Ford seemed to believe in the project; he bought 12,000 acres of farmland to grow the car’s ingredients (soybeans for the body and hemp for the fuel), and personally gave demos, hitting the plastic body panels with a large hammer to show that they didn’t dent like metal. Besides that, the plastic construction gave the car a 30% weight reduction, which would also lower its fuel consumption. Advances like that in 1942 must have been…completely ignored. Virtually none of the innovations of the “soybean car” made it into production autos for decades.
“Not much effect” seems to be the story — maybe — of January 13, 1993 as well. That was the day the Chemical Weapons Convention was signed. By 2021, the official story is that over 98% of the world’s chemical weapons supplies had been destroyed under the treaty. So maybe it did have a big effect — although it sure seems in recent years that chemical weapons have been mentioned in more conflicts than the numbers suggest. Still, maybe we should give that January 13 the benefit of the doubt.
But then again, sometimes “not much effect” is exactly the right outcome. After all, it was January 13, 2018 that residents of Hawaii were put just a little bit on edge by an emergency alert telling them that a missile was headed straight for them. Based on the current events of the time and the analyses of various pundits, the implication was that the missile was coming from North Korea. The warnings arrived on mobile phones, on the radio, and on TV, and included the helpful detail that “this is not a drill.” Except that there was a drill, at the Emergency Management Headquarters, and somebody said (possibly by mistake) “this is not a drill.” And that triggered the message. But luckily it didn’t retroactively trigger a missile; it was another January 13 “no outcome” event.
He stomped back to England in 1850.
But at least we can end on a high note for January 13. You may have had the chance to visit Vancouver, British Columbia in the Pacific northwest of North America. It’s on an island, ringed by bays that are themselves enclosed by mountains, and it’s one of the beauty spots of the continent. And the city itself has a lot to recommend it too. And of course it also has today, because January 13, 1849 was the day the Colony of Vancouver Island was first established. There had been European residents in the area for a while already — Captain Cook had been the first visitor from Europe in 1778, and both Spanish and British settlements came along not too long after that. But they were just outposts in the wilderness until the place became an official colony. Although in many ways it was more of a company town than a crown colony; everybody who lived there worked for the Hudson’s Bay Company, and the Company ran everything. This became so frustrating for the first governor, Richard Blanshard, that he stomped back to England in 1850, leaving James Douglas — a Hudson’s Bay official — in charge. By all reports, that didn’t change a thing. Douglas was named governor a year later, and — perhaps to some people’s surprise — he evidently did quite a good job. It was good enough to get the colony growing, and also good enough to earn Douglas a knighthood, and he’s still known as the “Father of British Columbia.”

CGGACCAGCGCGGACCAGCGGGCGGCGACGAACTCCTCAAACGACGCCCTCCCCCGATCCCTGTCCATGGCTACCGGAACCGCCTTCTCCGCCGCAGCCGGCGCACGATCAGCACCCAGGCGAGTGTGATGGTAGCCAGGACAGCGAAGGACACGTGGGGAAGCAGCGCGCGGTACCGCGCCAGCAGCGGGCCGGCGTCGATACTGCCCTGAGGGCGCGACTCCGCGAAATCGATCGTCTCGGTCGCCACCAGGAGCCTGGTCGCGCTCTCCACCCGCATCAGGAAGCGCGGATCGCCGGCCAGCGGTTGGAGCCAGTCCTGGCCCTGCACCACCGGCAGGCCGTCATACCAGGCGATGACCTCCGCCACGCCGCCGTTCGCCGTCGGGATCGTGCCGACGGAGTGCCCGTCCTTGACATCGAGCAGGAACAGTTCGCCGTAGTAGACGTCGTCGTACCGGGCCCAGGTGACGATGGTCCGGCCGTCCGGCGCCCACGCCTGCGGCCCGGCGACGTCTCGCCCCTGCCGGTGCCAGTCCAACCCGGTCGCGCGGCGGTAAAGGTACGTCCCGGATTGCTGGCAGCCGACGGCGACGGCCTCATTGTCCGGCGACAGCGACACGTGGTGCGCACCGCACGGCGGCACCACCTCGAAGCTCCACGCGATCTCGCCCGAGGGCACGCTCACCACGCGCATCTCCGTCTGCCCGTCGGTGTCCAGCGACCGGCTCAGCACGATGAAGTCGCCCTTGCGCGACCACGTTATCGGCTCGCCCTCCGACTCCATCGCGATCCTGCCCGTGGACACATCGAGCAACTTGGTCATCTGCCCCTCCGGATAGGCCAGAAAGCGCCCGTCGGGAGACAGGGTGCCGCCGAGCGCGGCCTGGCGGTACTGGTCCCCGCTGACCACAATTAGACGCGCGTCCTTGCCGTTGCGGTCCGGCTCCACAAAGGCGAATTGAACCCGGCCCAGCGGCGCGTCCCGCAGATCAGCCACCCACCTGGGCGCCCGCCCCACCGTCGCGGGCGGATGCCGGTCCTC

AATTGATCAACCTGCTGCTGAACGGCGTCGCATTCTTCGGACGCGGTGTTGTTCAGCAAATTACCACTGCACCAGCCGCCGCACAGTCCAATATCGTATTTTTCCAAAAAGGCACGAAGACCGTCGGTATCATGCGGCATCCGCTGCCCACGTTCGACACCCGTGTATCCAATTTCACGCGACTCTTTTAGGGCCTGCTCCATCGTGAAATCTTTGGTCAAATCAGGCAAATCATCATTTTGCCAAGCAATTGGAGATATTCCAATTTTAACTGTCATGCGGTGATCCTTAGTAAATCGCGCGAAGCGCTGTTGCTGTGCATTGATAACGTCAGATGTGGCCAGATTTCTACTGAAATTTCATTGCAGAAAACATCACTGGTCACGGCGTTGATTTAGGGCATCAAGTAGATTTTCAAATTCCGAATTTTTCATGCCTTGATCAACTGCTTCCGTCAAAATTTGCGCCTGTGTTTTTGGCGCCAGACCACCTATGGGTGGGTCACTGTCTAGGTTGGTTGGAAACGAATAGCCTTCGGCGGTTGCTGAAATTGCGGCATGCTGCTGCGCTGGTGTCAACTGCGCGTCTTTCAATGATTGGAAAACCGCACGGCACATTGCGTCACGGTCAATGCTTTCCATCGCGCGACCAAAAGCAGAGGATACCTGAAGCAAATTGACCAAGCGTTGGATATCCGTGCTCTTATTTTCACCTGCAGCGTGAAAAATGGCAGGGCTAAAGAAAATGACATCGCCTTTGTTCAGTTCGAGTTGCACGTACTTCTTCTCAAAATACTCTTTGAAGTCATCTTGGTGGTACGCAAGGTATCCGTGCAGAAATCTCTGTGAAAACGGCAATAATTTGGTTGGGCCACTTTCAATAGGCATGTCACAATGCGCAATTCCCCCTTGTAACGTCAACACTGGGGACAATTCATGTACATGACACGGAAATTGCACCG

If James Douglas is known as the Father of British Columbia (which is still a Canadian province), then John Wesley Powell is certainly the Father of the Cosmos Club (which is still operating), and the National Geographic Society, which was born right at the Cosmos Club, can probably claim Gardiner Greene Hubbard as father. Hubbard was elected the Society’s first president, but you have to wonder what he was doing in the club at all. After all, gentlemen’s clubs were supposed to be organized according to shared interests, and Hubbard wasn’t an explorer or a scientist. Not a meteorologist. Never drew a map. Wasn’t a geologist. Nope — Hubbard was none of those. What kind of man was he, then? Well, the kind of man that could probably gain entry to any gentlemen’s club at all — he was a lawyer.